A Practical Introduction to Computer Architecture

Front Cover
Springer Science & Business Media, Apr 21, 2009 - Computers - 642 pages
It is a great pleasure to write a preface to this book. In my view, the content is unique in that it blends traditional teaching approaches with the use of mathematics and a mainstream Hardware Design Language (HDL) as formalisms to describe key concepts. The book keeps the “machine” separate from the “application” by strictly following a bottom-up approach: it starts with transistors and logic gates and only introduces assembly language programs once their execution by a processor is clearly de ned. Using a HDL, Verilog in this case, rather than static circuit diagrams is a big deviation from traditional books on computer architecture. Static circuit diagrams cannot be explored in a hands-on way like the corresponding Verilog model can. In order to understand why I consider this shift so important, one must consider how computer architecture, a subject that has been studied for more than 50 years, has evolved. In the pioneering days computers were constructed by hand. An entire computer could (just about) be described by drawing a circuit diagram. Initially, such d- grams consisted mostly of analogue components before later moving toward d- ital logic gates. The advent of digital electronics led to more complex cells, such as half-adders, ip- ops, and decoders being recognised as useful building blocks.
 

What people are saying - Write a review

We haven't found any reviews in the usual places.

Contents

Mathematical Preliminaries
3
111 Connectives
5
112 Quantifiers
7
113 Manipulation
8
12 Sets and Functions
10
121 Construction
11
122 Operations
12
123 Numeric Sets
14
822 Nonvolatile RAM and ROM
293
823 Magnetic Disks
294
824 Optical Disks
296
825 Error Correction
297
83 Basic Cache Memories
300
831 Fetch Policy
303
832 Write Policy
304
833 DirectMapped Caches
305

125 Relations
17
13 Boolean Algebra
18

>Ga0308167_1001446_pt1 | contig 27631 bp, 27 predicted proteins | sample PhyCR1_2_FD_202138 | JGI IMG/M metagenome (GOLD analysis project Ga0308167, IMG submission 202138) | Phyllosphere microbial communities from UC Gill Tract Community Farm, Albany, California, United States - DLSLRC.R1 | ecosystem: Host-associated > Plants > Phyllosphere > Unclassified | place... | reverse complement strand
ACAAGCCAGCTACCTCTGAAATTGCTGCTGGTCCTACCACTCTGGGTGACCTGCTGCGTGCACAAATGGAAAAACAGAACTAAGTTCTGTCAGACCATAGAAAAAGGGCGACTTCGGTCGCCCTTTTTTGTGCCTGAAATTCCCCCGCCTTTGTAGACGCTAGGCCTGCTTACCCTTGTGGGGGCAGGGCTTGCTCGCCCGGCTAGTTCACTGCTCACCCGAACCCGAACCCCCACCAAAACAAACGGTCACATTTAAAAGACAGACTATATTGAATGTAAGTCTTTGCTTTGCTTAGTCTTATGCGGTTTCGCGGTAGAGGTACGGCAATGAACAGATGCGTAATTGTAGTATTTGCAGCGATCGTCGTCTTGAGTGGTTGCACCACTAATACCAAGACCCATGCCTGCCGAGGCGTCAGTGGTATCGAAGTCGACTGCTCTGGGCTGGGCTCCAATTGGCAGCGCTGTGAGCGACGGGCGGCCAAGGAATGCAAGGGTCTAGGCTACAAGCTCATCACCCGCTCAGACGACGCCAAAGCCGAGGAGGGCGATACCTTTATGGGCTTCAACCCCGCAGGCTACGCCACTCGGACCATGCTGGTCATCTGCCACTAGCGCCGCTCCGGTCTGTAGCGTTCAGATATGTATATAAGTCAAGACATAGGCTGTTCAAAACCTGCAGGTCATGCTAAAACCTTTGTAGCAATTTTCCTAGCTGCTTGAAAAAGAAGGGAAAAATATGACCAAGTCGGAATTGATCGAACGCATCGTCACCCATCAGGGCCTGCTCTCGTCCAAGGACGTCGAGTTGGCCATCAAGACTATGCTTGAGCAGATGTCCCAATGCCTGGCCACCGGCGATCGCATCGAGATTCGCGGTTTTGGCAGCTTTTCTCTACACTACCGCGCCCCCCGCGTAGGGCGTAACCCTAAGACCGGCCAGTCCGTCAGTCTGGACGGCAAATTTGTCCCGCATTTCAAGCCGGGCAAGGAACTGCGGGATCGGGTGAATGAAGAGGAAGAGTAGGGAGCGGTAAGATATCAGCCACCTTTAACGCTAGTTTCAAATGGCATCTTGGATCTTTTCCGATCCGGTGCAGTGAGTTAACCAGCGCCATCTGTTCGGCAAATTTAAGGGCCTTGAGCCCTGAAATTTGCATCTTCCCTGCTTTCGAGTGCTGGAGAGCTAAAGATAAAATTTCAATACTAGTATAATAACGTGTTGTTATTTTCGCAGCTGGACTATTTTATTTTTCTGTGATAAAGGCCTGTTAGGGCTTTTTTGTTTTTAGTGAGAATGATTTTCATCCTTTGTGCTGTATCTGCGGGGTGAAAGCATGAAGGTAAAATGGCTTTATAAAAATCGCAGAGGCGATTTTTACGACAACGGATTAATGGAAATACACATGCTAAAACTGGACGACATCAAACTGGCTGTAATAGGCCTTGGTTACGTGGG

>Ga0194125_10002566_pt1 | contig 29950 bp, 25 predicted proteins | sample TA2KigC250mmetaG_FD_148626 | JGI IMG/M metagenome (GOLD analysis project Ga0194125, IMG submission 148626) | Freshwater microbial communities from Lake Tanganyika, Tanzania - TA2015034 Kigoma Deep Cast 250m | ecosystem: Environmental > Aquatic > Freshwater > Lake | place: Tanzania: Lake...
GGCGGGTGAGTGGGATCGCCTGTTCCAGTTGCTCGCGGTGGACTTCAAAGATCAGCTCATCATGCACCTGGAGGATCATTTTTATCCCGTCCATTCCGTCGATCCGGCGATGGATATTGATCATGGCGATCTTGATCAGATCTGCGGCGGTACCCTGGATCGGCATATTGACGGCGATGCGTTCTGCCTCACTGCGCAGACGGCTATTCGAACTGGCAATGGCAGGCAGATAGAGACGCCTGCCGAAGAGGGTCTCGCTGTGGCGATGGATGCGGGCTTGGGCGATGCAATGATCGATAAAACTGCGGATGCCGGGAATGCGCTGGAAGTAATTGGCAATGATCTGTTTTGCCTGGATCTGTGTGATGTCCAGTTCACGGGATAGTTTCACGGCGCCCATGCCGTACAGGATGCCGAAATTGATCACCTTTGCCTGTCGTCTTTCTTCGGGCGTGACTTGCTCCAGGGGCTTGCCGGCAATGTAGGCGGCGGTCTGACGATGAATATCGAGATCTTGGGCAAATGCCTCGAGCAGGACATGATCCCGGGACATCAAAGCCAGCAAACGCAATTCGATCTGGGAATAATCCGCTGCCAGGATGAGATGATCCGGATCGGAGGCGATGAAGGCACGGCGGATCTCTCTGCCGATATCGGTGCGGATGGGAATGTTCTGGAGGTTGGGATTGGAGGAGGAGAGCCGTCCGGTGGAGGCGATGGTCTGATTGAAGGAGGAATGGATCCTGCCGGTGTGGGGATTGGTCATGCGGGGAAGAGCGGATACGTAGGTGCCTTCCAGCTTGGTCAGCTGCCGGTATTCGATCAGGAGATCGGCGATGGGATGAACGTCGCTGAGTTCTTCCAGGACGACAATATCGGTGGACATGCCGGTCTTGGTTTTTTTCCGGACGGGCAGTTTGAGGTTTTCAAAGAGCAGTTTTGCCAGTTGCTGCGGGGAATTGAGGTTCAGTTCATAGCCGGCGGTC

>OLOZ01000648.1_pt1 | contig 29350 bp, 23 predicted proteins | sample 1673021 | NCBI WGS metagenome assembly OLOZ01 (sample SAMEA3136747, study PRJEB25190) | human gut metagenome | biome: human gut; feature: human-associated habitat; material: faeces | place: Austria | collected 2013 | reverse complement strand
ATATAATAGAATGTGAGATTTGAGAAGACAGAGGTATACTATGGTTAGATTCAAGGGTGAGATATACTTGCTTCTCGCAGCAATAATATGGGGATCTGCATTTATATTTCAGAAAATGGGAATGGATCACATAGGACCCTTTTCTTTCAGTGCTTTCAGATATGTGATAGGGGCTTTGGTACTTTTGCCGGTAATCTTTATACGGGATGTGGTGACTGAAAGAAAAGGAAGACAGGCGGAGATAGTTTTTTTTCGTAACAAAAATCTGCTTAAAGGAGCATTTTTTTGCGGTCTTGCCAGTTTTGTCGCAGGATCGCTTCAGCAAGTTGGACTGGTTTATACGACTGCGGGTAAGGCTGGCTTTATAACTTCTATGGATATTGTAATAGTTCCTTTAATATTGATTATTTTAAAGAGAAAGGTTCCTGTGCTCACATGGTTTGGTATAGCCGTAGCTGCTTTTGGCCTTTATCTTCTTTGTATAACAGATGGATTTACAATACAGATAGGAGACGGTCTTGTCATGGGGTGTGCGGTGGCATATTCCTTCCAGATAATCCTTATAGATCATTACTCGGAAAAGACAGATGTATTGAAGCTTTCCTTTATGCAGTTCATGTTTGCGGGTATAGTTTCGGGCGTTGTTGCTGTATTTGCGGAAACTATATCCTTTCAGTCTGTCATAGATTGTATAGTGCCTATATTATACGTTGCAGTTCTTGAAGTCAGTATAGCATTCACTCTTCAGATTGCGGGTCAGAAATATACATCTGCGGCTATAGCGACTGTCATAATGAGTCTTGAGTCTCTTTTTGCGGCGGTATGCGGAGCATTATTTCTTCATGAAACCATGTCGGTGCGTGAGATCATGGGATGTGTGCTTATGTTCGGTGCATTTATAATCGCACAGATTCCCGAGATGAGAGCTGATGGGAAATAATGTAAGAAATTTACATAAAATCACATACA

131 Boolean Functions
21
132 Normal Forms
22
14 Number Systems
23
141 Converting Between Bases
25
142 Bits Bytes and Words
27
143 Representing Numbers and Characters
29
15 Toward a Digital Logic
40
16 Further Reading
41
17 Example Questions
42
Basics of Digital Logic
43
212 Building and Packaging Transistors
44
22 Combinatorial Logic
48
222 3state Logic
50
223 Designing Circuits
51
224 Simplifying Circuits
53
225 Physical Circuit Properties
61
226 Basic Building Blocks
63
23 Clocked and Stateful Logic
74
231 Clocks
75
232 Latches
77
233 FlipFlops
80
234 State Machines
81
24 Implementation and Fabrication Technologies
87
242 Programmable Logic Arrays
90
243 Field Programmable Gate Arrays
92
25 Further Reading
93
Hardware Design Using Verilog
97
312 Design Automation as a Solution
98
32 Structural Design
100
322 Wires
101
323 Values and Constants
103
324 Comments
104
325 Basic Instantiation
105
326 Nested Instantiation
108
33 Higherlevel Constructs
109
331 Continuous Assignments
110
332 Selection and Concatenation
112
333 Reduction
114
34 State and Clocked Design
115
342 Processes and Triggers
117
343 Procedural Assignments
118
344 Timing and Delays
120
345 Further Behavioural Statements
121
346 Tasks and Functions
126
35 Effective Development
127
351 System Tasks
128
352 Using the Preprocessor
129
353 Parameters
131
354 Named Port Lists
132
355 Generate Statements
133
356 Simulation and Stimuli
134
36 Further Reading
136
37 Example Questions
137
Processor Design
142
A Historical and Functional Perspective
143
42 SpecialPurpose Computers
144
43 GeneralPurpose Computers
146
44 Stored Program Computers
150
45 Toward Modern Computers
158
451 The von Neumann Bottleneck
160
453 SelfModifying Programs
161
46 Further Reading
166
Basic Processor Design
169
511 Major Datapath Components
171
512 Describing Instruction Behaviour
174
513 The FetchDecodeExecute Cycle
176
52 Buses
177
522 Asynchronous Buses
178
53 Addressing Modes
179
531 Immediate Addressing
180
54 Instruction Encoding
183
542 Instruction Formats
186
544 More Complicated Encoding Issues
189
55 ControlFlow
192
551 Predicated Execution
194
552 Function Calls
197
56 Some Design Philosophy
198
562 RISC versus CISC
199
57 Putting It All Together
200
58 Further Reading
208
59 Example Questions
209
Measuring Performance
213
611 Estimating Execution Time
214